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dc.contributor.advisorRikoon, J. Sanfordeng
dc.contributor.authorCafer, Anne, 1986-eng
dc.coverage.spatialEthiopiaeng
dc.date.issued2016eng
dc.date.submitted2016 Summereng
dc.descriptionDissertation supervisor: Dr. James Rikoon.eng
dc.descriptionIncludes vita.eng
dc.description.abstractClimate induced rain variability, extensification into marginal lands, an inability to penetrate the agricultural knowledge information system (AKIS), and limited access to credit all hinder Ethiopian farmers' ability to be effective producers, which consequently reduces their ability to achieve food security (Dar and Twomlow 2007; Davis et al. 2012; Hounkonnou et al. 2012; Rosell and Homer 2007). Currently, the Government of Ethiopia, in an effort to improve food security and provide essential agricultural on-farm educational services, has greatly expanded its extension program. This expansion is intended to promote access to the AKIS in the hopes that farmers will achieve food security through sustainable (cereal) intensification with the implementation of new technologies and improved management practices. This is critical to greater food availability and improved access which to this point has been universally unrealized in Ethiopia (Feed the Future 2013; ATA 2013; FAO 2003). However, to-date, despite the expansion of extension services, adoption rates of new technologies and improved management practices remain low. Understanding how farmers come to the decision to adopt or not adopt a particular technology or management practice is essential to successfully changing behaviors around agricultural production. Additionally, understanding how farmers incorporate both socio-cultural and bio-physical systems into a unified reality necessitates an understanding of that system in order to develop appropriate practices and technologies; an oversight that crippled Green Revolution efforts to increase smallholder production in Africa. This study will address some of these deficiencies and endeavor to examine variables affecting adoption or non-adoption of a particular management practice related to tef (Eragrostis tef) -- among these variables are access to capital, access to the AKIS, and competition with cash crops. This study will also examine the impact that at least one of the critical factors, khat production, has on household food insecurity. This dissertation consists of three separate but related pieces which demonstrate the complexity of on-farm decision making. Relationships with extension and access to AKIS were important factors in non-adoption, but were not the most critical. Access to capital was essential for adoption, but nature of capital in facilitating adoption is complicated. This capital, often in the form of income generated from khat, comes at the cost of community and environmental health, and also, continues to undermine cereal production in the region.eng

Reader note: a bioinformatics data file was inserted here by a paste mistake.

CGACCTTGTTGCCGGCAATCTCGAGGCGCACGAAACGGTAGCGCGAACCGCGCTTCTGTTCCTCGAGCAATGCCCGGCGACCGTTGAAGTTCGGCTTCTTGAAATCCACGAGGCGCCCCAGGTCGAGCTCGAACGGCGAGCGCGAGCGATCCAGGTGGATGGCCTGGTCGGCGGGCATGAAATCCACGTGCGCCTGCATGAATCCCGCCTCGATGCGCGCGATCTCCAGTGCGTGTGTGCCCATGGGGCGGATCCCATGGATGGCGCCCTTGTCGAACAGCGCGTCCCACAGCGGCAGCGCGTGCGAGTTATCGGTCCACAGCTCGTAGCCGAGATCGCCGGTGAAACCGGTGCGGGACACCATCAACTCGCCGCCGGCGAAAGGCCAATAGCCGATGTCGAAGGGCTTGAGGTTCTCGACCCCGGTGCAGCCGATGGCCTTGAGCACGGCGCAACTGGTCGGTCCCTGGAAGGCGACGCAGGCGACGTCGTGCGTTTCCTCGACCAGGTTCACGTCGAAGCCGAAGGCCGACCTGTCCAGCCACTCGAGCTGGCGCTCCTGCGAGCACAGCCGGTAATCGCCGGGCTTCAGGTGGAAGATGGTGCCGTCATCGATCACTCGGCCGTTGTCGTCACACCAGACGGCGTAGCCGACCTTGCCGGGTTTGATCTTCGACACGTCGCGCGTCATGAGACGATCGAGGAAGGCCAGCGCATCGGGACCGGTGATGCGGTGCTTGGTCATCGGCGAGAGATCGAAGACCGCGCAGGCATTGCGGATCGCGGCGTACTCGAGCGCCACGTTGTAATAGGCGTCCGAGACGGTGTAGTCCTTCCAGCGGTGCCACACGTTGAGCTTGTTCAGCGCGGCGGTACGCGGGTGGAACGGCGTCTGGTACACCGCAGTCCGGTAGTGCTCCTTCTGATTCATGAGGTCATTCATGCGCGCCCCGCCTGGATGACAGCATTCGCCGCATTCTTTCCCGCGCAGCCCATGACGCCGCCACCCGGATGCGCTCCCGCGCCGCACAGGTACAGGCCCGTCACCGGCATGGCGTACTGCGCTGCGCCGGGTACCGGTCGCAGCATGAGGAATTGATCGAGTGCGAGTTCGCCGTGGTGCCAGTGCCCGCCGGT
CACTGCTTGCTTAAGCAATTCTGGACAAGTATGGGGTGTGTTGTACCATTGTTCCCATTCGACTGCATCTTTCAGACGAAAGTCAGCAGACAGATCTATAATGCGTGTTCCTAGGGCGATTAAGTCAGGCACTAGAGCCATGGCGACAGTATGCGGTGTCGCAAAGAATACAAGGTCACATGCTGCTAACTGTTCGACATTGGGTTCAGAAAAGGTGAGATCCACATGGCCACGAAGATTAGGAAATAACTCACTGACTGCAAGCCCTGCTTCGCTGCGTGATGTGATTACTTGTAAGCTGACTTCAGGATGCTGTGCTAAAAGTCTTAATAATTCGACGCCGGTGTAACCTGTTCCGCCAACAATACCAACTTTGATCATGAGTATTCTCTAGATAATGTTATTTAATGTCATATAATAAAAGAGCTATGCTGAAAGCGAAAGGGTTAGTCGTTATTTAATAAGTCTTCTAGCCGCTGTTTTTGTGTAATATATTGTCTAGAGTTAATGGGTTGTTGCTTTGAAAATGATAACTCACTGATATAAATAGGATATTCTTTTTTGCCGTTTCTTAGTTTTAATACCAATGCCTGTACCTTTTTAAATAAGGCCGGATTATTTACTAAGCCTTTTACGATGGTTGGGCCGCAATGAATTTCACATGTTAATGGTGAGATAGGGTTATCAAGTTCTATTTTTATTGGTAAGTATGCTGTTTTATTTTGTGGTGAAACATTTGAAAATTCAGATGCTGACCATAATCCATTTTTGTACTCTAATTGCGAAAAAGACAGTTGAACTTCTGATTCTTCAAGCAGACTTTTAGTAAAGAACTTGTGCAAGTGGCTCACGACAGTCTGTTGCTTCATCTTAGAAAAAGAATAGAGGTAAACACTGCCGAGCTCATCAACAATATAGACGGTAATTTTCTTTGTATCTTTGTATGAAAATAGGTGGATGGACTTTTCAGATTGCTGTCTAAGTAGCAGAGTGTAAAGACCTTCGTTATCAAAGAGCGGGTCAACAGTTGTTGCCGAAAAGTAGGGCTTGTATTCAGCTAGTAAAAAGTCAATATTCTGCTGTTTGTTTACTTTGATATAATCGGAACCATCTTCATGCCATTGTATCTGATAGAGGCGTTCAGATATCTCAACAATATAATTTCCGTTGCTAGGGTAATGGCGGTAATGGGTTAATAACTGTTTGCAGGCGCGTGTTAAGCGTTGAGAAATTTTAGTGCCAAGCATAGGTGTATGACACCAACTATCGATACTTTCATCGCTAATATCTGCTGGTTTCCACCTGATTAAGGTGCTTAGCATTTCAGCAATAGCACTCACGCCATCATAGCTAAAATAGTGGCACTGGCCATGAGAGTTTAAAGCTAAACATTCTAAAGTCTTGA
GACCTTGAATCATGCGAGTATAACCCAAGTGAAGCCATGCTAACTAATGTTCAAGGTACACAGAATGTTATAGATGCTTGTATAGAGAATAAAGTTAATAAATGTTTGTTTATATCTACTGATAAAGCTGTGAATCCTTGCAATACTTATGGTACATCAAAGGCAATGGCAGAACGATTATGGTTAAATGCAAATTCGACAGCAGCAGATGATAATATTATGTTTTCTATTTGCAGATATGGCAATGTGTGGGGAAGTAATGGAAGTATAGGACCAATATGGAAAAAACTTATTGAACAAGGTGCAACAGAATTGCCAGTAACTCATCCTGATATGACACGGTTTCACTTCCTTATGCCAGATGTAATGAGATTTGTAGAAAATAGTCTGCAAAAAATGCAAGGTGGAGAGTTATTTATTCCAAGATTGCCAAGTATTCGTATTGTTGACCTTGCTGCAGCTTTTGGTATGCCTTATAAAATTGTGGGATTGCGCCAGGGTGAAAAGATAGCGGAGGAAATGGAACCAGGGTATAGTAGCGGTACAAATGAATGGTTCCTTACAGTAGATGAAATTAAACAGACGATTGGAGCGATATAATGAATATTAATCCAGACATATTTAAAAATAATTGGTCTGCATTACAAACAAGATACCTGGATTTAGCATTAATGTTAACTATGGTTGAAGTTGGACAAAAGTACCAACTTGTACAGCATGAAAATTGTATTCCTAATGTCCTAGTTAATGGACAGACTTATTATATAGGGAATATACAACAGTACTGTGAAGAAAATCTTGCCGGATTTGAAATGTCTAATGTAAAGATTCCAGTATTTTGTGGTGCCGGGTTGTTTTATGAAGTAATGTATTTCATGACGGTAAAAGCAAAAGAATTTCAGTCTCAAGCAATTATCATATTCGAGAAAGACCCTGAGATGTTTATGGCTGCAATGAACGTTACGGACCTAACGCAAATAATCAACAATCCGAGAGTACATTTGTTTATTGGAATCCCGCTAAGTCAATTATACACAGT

dc.description.bibrefIncludes bibliographical references.eng
dc.format.extent1 online resource (v, 107 pages) : illustrations, mapseng
dc.identifier.merlinb118793652eng
dc.identifier.oclc987910140eng
dc.identifier.urihttps://hdl.handle.net/10355/57020
dc.identifier.urihttps://doi.org/10.32469/10355/57020eng
dc.languageEnglisheng
dc.publisherUniversity of Missouri--Columbiaeng
dc.relation.ispartofcollectionUniversity of Missouri--Columbia. Graduate School. Theses and Dissertationseng
dc.rightsOpenAccesseng
dc.rights.licenseThis work is licensed under a Creative Commons Attribution-NonCommercial-NoDerivs 3.0 License.eng
dc.subject.FASTFarmers -- Educationeng
dc.subject.FASTFood securityeng
dc.titleTef, khat, and community resilience : a mixed methods examination of smallholder adoption of sustainable intensification practices.eng
dc.typeThesiseng
thesis.degree.disciplineRural sociology (MU)eng
thesis.degree.grantorUniversity of Missouri--Columbiaeng
thesis.degree.levelDoctoraleng
thesis.degree.namePh. D.eng


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